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Introducing Complications Without Forcing Players to Play the "Mother May I?" Game

Bedrockgames

Adventurer
If there's no mechanical/rules-based method to resolve the presented complications, then the end result is nothing more than "direct social negotiation." If there's no way for the game mechanics to enter into the resolution process of the stated complications, than gameplay devolves to little more than the GM answering a series of questions: "Do I like this idea? Does it sound fun in context of the game? From a coherence and plausibility standpoint, will implementing this idea transform the fiction into an acceptable result state? Will the other players also find that result state acceptable?"
I think this doesn't quite capture what it is like in practice. I feel like people use Mother-May-I as a bit of a rhetorical bludgeon to argue against a play style. To me, at the table this does not feel like a social negotiation at all. Because the players are not sitting there advocating for a particular outcome. They are trying to do things in the setting through their characters. The game begins with a simple question: what do you do? The players say what they want to do, and the GM simply decides, given what information is available to him or her concerning the location, NPCs, involved, etc what the natural outcome of that might be. But mother may I suggests the players are sitting there asking if they can do something until the GM says yes. It isn't this binary or pre-planned. And it isn't as if mechanics never come into. If the players try something and that leads to a battle for example, the mechanics get involved. If the players try something and the GM decides it requires the use a particular skill, the mechanics get involved. What this sort of game doesn't typically have are mechanics for handling GM rulings and judgements. In my mind this is generally a good thing. It is not needed in every system. But for me the advantage RPGs have always had over other types of games (including computer games) is you have a human there who can consider any requested action and think through what might actually occur as a result, which creates this sense of being in a real place. That said, many things can inform a GMs rulings and judgements, including genre physics.
 

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innerdude

Adventurer
I agree, [MENTION=85555]Bedrockgames[/MENTION], that it's probably less of a black-and-white binary than the issue is often presented.

There's a definite middle ground between "No, you can't do anything that doesn't directly play into what I've pre-scripted ahead of time" and saying yes to every player request with reckless disregard to how it alters the (in- and out-of-fiction) game state.

It's about having the flexibility to let players advocate for their characters' agendas while simultaneously generating appropriate challenges that allow both players and GM to find satisfaction in "learning how things are going to turn out."

This thread has been highly clarifying for me in several regards. [MENTION=42582]pemerton[/MENTION]'s advice to connect (as much as possible) the challenges to the players' available resources and avenues for mechanical resolution is an excellent suggestion.

Two, I need to remember that as much as possible, challenges should address characters' goals and dramatic needs. You can have interesting gameplay in spurts with well-crafted, "gamist" challenges to overcome, but in my experience the most memorable, exciting RPG sessions connect the gameplay to dramatic stakes.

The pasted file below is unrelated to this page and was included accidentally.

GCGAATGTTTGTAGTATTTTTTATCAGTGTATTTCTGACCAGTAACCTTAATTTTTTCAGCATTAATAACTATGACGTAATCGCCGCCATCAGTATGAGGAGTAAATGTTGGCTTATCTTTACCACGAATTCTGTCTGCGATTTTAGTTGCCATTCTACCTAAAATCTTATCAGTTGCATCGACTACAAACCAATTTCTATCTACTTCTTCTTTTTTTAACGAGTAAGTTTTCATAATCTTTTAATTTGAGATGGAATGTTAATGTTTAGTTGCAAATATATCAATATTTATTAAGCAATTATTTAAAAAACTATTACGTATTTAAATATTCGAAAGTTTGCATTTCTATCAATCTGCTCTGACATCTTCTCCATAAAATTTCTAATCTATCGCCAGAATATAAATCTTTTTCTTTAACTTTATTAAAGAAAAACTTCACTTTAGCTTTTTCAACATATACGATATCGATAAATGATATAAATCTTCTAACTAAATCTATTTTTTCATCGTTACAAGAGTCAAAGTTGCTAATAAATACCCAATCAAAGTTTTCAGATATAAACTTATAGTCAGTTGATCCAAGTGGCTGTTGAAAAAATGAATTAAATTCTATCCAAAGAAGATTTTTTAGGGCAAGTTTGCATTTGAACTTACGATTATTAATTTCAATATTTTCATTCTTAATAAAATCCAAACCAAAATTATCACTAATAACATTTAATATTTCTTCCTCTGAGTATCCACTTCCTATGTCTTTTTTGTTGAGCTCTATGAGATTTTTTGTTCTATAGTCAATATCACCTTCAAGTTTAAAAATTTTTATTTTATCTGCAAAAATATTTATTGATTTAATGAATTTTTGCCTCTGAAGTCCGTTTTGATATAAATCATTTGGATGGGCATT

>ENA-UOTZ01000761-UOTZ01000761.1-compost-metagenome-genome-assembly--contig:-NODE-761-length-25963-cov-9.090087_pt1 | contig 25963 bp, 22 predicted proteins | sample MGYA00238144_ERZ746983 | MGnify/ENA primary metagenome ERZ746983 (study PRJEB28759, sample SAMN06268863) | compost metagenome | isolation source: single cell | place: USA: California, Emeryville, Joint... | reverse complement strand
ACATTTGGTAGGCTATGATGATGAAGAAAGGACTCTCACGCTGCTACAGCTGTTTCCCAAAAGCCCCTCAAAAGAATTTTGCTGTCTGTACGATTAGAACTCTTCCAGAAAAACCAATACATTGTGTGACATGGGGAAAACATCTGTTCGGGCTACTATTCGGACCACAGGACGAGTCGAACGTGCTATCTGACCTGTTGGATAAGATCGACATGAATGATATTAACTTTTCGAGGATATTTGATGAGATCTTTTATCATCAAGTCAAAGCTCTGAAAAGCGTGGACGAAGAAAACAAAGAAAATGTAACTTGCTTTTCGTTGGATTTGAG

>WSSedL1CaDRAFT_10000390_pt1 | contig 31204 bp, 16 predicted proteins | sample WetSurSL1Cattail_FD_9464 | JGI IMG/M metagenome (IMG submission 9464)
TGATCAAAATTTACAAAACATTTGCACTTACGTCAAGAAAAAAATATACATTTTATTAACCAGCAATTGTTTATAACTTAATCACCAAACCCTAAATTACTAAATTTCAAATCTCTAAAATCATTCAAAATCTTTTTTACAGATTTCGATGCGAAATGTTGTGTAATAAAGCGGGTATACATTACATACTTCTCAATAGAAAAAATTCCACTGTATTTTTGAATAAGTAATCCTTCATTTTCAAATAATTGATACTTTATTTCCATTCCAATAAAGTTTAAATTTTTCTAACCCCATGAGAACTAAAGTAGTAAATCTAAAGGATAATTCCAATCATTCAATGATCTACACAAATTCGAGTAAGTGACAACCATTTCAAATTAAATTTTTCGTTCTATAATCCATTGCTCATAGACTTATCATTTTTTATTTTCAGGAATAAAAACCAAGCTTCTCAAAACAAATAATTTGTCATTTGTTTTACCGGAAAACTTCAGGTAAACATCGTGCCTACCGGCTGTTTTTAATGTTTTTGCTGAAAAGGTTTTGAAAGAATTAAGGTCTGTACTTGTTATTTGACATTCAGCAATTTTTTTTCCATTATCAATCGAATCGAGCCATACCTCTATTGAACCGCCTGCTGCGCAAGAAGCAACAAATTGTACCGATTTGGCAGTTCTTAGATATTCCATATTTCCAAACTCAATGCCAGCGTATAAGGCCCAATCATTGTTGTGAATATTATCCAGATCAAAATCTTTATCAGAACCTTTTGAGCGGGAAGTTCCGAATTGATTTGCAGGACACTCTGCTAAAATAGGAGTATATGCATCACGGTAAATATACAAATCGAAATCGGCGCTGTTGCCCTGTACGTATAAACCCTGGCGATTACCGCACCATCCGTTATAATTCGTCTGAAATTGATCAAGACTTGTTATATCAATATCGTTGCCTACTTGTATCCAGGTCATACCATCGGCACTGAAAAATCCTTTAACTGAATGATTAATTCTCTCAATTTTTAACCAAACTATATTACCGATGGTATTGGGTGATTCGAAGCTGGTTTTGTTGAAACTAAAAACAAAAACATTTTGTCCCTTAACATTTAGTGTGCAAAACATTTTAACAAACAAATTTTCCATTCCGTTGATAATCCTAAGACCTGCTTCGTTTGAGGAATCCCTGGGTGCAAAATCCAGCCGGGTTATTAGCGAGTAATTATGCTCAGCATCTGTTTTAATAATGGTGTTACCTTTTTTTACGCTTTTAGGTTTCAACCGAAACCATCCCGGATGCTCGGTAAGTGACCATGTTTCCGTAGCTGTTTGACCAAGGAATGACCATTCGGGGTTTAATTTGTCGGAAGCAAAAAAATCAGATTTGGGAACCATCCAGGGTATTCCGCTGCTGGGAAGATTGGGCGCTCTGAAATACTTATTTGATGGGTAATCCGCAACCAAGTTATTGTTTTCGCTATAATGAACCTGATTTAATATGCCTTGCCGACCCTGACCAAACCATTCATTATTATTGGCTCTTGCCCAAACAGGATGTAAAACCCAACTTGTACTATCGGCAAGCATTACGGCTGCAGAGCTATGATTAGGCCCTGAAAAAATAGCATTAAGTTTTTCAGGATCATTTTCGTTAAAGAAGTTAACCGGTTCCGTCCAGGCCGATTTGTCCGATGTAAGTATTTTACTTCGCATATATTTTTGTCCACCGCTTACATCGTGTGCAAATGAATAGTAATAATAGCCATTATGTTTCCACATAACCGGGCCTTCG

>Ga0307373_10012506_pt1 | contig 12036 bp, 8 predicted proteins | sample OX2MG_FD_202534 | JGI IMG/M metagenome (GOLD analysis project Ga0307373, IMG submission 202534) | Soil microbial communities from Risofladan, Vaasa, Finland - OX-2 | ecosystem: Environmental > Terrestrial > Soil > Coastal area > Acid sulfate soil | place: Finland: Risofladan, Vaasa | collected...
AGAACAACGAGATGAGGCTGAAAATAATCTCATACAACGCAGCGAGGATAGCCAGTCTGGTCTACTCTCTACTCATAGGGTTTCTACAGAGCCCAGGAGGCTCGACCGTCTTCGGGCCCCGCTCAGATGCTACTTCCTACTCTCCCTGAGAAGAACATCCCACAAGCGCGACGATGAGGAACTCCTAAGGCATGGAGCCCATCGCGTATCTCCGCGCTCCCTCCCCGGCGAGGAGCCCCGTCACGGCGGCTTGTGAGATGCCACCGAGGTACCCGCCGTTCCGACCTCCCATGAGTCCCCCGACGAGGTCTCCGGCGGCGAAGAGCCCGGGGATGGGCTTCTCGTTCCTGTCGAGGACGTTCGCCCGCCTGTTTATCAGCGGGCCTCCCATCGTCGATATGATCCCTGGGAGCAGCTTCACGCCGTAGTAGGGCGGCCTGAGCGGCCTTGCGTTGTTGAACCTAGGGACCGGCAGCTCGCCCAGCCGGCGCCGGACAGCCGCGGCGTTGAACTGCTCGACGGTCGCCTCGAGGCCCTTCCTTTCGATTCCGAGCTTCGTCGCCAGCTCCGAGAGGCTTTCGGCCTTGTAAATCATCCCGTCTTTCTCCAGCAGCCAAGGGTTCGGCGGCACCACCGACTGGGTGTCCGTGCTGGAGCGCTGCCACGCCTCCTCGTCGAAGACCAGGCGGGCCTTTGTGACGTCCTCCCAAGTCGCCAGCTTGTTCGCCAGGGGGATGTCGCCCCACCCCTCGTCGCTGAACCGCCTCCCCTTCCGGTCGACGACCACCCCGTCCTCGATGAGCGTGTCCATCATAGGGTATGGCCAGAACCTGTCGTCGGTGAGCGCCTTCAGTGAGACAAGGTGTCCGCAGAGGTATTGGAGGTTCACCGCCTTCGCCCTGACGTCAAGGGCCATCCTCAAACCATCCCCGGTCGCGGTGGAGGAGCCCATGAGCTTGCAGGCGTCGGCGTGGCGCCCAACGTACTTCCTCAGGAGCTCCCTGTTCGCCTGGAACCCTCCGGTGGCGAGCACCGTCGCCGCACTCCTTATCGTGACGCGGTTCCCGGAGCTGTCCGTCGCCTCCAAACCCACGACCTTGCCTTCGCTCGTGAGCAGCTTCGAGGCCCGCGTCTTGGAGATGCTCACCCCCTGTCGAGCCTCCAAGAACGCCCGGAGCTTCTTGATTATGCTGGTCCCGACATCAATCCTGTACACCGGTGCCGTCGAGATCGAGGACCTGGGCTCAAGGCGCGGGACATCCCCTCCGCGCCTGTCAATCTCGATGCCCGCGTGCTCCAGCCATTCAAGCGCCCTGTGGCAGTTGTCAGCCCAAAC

Three, I do need to remind myself that occasionally it IS okay as a GM to respond judiciously with a hard "No." Or if not a hard "No," with a "Well, that's probably possible, but here's the five or six major obstacles you'd have to address before you'd even have a hope of achieving that desire."
 

Bedrockgames

Adventurer
I agree, [MENTION=85555]Bedrockgames[/MENTION], that it's probably less of a black-and-white binary than the issue is often presented.

There's a definite middle ground between "No, you can't do anything that doesn't directly play into what I've pre-scripted ahead of time" and saying yes to every player request with reckless disregard to how it alters the (in- and out-of-fiction) game state.

It's about having the flexibility to let players advocate for their characters' agendas while simultaneously generating appropriate challenges that allow both players and GM to find satisfaction in "learning how things are going to turn out."

This thread has been highly clarifying for me in several regards. [MENTION=42582]pemerton[/MENTION]'s advice to connect (as much as possible) the challenges to the players' available resources and avenues for mechanical resolution is an excellent suggestion.

Two, I need to remember that as much as possible, challenges should address characters' goals and dramatic needs. You can have interesting gameplay in spurts with well-crafted, "gamist" challenges to overcome, but in my experience the most memorable, exciting RPG sessions connect the gameplay to dramatic stakes.

Three, I do need to remind myself that occasionally it IS okay as a GM to respond judiciously with a hard "No." Or if not a hard "No," with a "Well, that's probably possible, but here's the five or six major obstacles you'd have to address before you'd even have a hope of achieving that desire."
I think it depends on what you are after. If you are after the things pemerton wants, and it sounds like you might be, what you say is true. But I run a lot of sessions that are what I like to call Drama and Sandbox. Appropriate challenges and feeding into the players available resources or dramatic needs. Drama happens out of the chemistry of NPCs, PCs and stuff going on. But there isn't an set rhythm to it or an expectation that every thing that arises in the campaign has to intersect with player character's dramatic desires. Dramatic things happen. I am not afraid to deploy some drama (and I even have tables that occasionally call for things like twists or fated encounters). But the more traditional approach to play is still preserved (narrative tools are not given to the players for example). I find this approach is very rewarding for long term play and doesn't descend into the caricature of the style (mother may I). Obviously this might not be a good fit for your goals. I just think it is worth remembering not everything thinks in the terms that you and Pemerton appear to be (and not everyone embraces the concepts of G N S in their approaches to play---Since Gamism came up). There are plenty of rewarding approaches to complications that don't abide by the stuff laid out by Pemerton.